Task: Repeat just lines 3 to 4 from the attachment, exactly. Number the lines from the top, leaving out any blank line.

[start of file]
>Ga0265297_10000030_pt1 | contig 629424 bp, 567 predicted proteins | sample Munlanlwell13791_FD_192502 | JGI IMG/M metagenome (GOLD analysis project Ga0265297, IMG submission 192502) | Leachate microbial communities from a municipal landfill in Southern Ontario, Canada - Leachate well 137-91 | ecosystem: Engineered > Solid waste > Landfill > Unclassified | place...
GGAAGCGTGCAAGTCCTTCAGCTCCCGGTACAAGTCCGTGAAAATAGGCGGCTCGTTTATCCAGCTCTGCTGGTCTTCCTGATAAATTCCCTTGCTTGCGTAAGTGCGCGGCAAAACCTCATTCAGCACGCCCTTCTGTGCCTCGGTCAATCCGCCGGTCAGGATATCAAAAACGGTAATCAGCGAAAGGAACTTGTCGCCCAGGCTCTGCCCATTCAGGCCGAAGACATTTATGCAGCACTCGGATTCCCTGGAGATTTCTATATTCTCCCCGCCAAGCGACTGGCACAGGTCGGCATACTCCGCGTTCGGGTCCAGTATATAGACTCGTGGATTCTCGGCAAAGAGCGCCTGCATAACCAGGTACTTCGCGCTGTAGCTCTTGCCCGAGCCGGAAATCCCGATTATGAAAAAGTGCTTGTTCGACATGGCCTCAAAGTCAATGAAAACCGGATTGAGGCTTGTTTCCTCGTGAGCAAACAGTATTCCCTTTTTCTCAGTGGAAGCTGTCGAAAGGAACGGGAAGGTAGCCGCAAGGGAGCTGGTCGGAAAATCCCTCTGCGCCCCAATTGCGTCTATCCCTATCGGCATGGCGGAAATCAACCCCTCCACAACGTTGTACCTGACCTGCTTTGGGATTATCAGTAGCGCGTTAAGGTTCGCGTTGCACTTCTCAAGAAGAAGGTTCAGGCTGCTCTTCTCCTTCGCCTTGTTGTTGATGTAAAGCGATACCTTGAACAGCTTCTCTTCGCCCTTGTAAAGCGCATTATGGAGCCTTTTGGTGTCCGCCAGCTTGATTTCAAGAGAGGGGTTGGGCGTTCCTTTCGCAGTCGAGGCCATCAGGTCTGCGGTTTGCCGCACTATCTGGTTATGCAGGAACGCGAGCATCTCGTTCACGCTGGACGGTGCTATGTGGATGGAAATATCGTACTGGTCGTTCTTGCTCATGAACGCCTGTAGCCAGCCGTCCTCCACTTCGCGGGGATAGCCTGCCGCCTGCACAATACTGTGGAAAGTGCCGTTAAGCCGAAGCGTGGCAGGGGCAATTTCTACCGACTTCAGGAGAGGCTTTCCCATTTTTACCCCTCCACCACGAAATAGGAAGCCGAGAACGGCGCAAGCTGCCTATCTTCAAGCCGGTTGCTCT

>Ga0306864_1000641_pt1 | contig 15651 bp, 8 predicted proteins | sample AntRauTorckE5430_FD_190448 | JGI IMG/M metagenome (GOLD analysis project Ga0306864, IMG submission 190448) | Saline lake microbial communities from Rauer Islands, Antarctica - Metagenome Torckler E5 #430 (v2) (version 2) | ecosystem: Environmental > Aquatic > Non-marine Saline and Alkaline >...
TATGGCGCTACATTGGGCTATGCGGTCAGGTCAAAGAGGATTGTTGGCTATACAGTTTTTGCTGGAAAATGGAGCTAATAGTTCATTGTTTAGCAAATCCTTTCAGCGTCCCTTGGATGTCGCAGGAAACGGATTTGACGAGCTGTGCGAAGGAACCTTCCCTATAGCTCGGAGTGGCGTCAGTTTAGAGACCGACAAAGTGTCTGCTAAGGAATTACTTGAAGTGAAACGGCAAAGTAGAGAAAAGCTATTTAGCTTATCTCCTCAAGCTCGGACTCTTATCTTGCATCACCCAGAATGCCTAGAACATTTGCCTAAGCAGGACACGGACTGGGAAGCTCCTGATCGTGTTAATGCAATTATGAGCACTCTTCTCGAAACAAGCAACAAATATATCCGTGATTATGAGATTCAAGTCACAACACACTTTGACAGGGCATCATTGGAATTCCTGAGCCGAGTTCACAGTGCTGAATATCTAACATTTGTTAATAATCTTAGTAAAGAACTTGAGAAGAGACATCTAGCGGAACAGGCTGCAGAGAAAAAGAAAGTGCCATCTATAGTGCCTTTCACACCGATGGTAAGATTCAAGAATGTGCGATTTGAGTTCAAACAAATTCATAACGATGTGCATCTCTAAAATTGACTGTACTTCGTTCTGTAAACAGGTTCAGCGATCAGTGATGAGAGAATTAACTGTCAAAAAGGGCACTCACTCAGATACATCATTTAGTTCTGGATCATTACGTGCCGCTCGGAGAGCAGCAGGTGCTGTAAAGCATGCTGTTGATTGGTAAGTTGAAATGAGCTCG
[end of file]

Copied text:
>Ga0306864_1000641_pt1 | contig 15651 bp, 8 predicted proteins | sample AntRauTorckE5430_FD_190448 | JGI IMG/M metagenome (GOLD analysis project Ga0306864, IMG submission 190448) | Saline lake microbial communities from Rauer Islands, Antarctica - Metagenome Torckler E5 #430 (v2) (version 2) | ecosystem: Environmental > Aquatic > Non-marine Saline and Alkaline >...
TATGGCGCTACATTGGGCTATGCGGTCAGGTCAAAGAGGATTGTTGGCTATACAGTTTTTGCTGGAAAATGGAGCTAATAGTTCATTGTTTAGCAAATCCTTTCAGCGTCCCTTGGATGTCGCAGGAAACGGATTTGACGAGCTGTGCGAAGGAACCTTCCCTATAGCTCGGAGTGGCGTCAGTTTAGAGACCGACAAAGTGTCTGCTAAGGAATTACTTGAAGTGAAACGGCAAAGTAGAGAAAAGCTATTTAGCTTATCTCCTCAAGCTCGGACTCTTATCTTGCATCACCCAGAATGCCTAGAACATTTGCCTAAGCAGGACACGGACTGGGAAGCTCCTGATCGTGTTAATGCAATTATGAGCACTCTTCTCGAAACAAGCAACAAATATATCCGTGATTATGAGATTCAAGTCACAACACACTTTGACAGGGCATCATTGGAATTCCTGAGCCGAGTTCACAGTGCTGAATATCTAACATTTGTTAATAATCTTAGTAAAGAACTTGAGAAGAGACATCTAGCGGAACAGGCTGCAGAGAAAAAGAAAGTGCCATCTATAGTGCCTTTCACACCGATGGTAAGATTCAAGAATGTGCGATTTGAGTTCAAACAAATTCATAACGATGTGCATCTCTAAAATTGACTGTACTTCGTTCTGTAAACAGGTTCAGCGATCAGTGATGAGAGAATTAACTGTCAAAAAGGGCACTCACTCAGATACATCATTTAGTTCTGGATCATTACGTGCCGCTCGGAGAGCAGCAGGTGCTGTAAAGCATGCTGTTGATTGGTAAGTTGAAATGAGCTCG